Sky/Comcast: waiter service | Financial Times

War and Peace seems positively succinct compared with the tale of Sky’s sale for £37bn. The business first received a bid — from News Corp — in 2010. Comcast clinched the purchase of the UK broadcaster this September. A full account of the machinations of magnates and ministers could fill volumes. For Sky investors, the takeaway is simple: all shall come to he or she who waits.

By the time the Murdoch family resumed its attempt to take full control of Sky in 2016, the broadcaster had fallen from favour on the London market. The slickly managed group was too small to prosper in an age of giants. Well-funded rivals, notably BT, were pushing up the price of sports rights. Pundits — Lex included — saw the 39 per cent stake already held by Rupert Murdoch’s 21st Century Fox as an obstacle to competing bids for Sky.

Comcast called that bluff. The US cable group was willing to contemplate controlling Sky with Disney, purchaser of Fox’s entertainment assets, as a minority investor. Comcast could not have integrated Sky and obtained the full benefits it sought. But nor could Disney have expected any dividends. Comcast was willing to pay £17.28 a share for Sky. That compared with Fox’s opening bid of £10.75.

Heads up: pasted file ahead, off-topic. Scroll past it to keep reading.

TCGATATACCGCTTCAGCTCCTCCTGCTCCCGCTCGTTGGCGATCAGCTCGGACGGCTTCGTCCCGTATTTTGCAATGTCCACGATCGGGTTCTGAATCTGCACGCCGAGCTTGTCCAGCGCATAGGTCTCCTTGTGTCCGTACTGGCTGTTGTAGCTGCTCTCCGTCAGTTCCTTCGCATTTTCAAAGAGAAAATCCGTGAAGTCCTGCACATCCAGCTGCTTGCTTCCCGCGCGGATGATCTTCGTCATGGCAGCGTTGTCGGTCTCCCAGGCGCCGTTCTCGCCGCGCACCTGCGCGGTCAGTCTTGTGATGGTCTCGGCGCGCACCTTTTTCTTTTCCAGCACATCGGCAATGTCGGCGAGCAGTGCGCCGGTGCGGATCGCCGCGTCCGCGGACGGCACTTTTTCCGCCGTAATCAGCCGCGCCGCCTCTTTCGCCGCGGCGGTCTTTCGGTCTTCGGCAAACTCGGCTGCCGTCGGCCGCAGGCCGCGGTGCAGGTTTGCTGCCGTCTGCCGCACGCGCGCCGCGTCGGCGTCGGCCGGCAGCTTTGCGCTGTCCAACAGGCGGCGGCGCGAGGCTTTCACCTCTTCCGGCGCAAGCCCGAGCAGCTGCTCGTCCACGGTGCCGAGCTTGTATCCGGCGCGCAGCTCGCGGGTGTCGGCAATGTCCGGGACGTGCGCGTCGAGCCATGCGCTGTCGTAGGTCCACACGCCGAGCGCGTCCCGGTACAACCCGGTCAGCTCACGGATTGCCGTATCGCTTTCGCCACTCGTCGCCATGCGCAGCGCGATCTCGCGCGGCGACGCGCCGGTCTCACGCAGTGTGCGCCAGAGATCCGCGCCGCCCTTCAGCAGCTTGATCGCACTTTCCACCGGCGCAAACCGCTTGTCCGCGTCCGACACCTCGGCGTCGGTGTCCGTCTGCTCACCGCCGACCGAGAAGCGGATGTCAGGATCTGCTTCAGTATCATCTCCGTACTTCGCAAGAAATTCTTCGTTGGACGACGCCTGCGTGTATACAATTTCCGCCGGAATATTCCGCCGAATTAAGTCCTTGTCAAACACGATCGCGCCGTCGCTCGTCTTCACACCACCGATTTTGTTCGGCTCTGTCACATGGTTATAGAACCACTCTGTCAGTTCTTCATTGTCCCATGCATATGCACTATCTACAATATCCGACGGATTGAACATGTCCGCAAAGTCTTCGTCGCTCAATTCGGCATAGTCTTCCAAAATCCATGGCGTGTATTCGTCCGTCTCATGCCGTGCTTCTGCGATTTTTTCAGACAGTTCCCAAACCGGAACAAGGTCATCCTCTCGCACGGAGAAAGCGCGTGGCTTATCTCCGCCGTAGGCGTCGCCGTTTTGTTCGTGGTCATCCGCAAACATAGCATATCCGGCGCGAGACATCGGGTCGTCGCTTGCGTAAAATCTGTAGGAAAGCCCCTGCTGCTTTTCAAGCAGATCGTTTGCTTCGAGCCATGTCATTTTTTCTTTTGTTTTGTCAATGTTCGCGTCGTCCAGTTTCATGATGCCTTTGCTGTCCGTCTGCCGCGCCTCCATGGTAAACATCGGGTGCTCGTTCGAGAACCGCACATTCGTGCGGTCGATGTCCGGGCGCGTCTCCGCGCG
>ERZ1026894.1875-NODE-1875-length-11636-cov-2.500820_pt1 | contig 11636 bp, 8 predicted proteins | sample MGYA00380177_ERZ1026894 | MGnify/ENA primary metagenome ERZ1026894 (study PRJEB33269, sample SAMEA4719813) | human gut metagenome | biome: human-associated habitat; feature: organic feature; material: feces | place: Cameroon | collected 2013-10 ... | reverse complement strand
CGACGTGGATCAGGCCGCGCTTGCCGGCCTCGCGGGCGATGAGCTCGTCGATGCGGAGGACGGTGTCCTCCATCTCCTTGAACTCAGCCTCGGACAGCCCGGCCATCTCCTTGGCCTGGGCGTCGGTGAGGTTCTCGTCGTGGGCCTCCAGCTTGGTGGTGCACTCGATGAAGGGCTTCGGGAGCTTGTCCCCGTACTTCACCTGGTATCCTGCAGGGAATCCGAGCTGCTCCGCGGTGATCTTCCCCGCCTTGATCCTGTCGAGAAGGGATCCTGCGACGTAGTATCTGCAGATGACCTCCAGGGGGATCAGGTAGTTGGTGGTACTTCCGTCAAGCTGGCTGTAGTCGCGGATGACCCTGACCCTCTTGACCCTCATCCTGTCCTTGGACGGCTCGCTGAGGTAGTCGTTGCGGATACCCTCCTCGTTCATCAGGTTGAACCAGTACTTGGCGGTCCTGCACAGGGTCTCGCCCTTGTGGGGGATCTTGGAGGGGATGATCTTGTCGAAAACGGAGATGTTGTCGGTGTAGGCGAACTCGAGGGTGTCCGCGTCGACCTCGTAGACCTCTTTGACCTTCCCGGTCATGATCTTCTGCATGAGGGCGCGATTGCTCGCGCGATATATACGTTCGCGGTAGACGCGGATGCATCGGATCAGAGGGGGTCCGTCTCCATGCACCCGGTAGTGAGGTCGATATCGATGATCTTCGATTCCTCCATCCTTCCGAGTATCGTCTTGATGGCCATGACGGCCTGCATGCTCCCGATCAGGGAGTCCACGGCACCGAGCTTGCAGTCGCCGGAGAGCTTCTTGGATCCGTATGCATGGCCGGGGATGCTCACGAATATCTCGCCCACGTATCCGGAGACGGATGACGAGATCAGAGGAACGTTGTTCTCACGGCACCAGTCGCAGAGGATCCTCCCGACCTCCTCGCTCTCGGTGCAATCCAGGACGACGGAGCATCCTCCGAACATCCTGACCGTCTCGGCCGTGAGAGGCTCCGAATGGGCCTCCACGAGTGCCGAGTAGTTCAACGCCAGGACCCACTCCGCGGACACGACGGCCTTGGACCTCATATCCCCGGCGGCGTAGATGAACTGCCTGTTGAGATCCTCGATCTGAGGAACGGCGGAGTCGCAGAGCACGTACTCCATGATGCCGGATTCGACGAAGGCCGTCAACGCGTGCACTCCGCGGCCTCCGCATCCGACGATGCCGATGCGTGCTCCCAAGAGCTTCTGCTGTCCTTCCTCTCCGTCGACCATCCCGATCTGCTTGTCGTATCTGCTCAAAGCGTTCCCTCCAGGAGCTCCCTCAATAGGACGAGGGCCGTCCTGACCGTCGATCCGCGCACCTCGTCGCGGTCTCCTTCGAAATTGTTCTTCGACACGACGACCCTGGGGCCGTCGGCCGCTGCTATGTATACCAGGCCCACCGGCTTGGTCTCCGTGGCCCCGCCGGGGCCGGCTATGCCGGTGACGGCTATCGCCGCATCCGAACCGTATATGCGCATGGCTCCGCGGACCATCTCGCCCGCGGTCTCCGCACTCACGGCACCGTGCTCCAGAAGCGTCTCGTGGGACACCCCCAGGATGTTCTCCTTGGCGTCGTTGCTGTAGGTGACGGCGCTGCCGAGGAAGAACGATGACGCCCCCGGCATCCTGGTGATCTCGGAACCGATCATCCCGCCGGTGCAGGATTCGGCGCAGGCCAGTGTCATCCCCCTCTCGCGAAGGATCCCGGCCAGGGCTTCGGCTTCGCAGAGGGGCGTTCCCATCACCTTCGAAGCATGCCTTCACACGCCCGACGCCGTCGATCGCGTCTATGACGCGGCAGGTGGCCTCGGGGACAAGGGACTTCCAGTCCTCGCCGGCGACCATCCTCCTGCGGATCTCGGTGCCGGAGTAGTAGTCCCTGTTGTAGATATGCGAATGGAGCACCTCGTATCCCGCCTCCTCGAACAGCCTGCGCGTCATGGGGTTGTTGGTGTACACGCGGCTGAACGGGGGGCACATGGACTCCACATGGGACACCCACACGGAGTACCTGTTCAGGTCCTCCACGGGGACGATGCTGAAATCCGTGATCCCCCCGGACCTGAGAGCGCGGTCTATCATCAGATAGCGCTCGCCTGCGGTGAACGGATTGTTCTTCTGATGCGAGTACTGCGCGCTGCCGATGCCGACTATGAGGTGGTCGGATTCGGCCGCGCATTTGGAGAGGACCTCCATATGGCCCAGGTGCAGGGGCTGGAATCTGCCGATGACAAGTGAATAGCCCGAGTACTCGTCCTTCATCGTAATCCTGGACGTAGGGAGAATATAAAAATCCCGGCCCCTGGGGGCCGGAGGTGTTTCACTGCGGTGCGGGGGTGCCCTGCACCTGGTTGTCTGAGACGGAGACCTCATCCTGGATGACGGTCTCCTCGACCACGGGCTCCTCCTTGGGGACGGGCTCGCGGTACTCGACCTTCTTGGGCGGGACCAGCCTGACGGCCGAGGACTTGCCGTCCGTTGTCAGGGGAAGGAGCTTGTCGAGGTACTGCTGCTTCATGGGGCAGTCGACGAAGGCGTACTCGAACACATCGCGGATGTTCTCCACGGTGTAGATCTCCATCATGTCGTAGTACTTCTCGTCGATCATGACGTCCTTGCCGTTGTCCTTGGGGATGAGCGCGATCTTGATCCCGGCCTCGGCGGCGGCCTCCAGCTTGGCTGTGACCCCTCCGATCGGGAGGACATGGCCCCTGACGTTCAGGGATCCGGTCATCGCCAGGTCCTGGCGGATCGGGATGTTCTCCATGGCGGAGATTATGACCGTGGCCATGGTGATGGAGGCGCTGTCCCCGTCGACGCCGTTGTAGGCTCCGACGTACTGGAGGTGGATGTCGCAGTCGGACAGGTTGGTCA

Topped in a blind auction, Disney agreed to sell the Sky stake. The deal shows that fear loosens purse strings as readily as greed. Comcast’s business model is imperilled as customers ditch cable in favour of online video. Sky’s content and customers could help the group survive the shift. A resilient, well-run company will generally be worth something to someone, even if the market has de-rated it.

Lex files this deal under “good”. It certainly is for Sky investors, implying a hefty enterprise value of 15 times ebitda. However, that was also the multiple Disney agreed to pay in its $71bn acquisition of Fox entertainment businesses. Comcast’s debts will be steep but not unmanageable. The split of assets gives both US corporations greater scope to build online muscle.

Deal watchers relish the audacity of Comcast boss Brian Roberts. He raided the market for one-third of Sky, faced down the mighty Mouse and all for a transaction he jokes a London cabbie talked him into.

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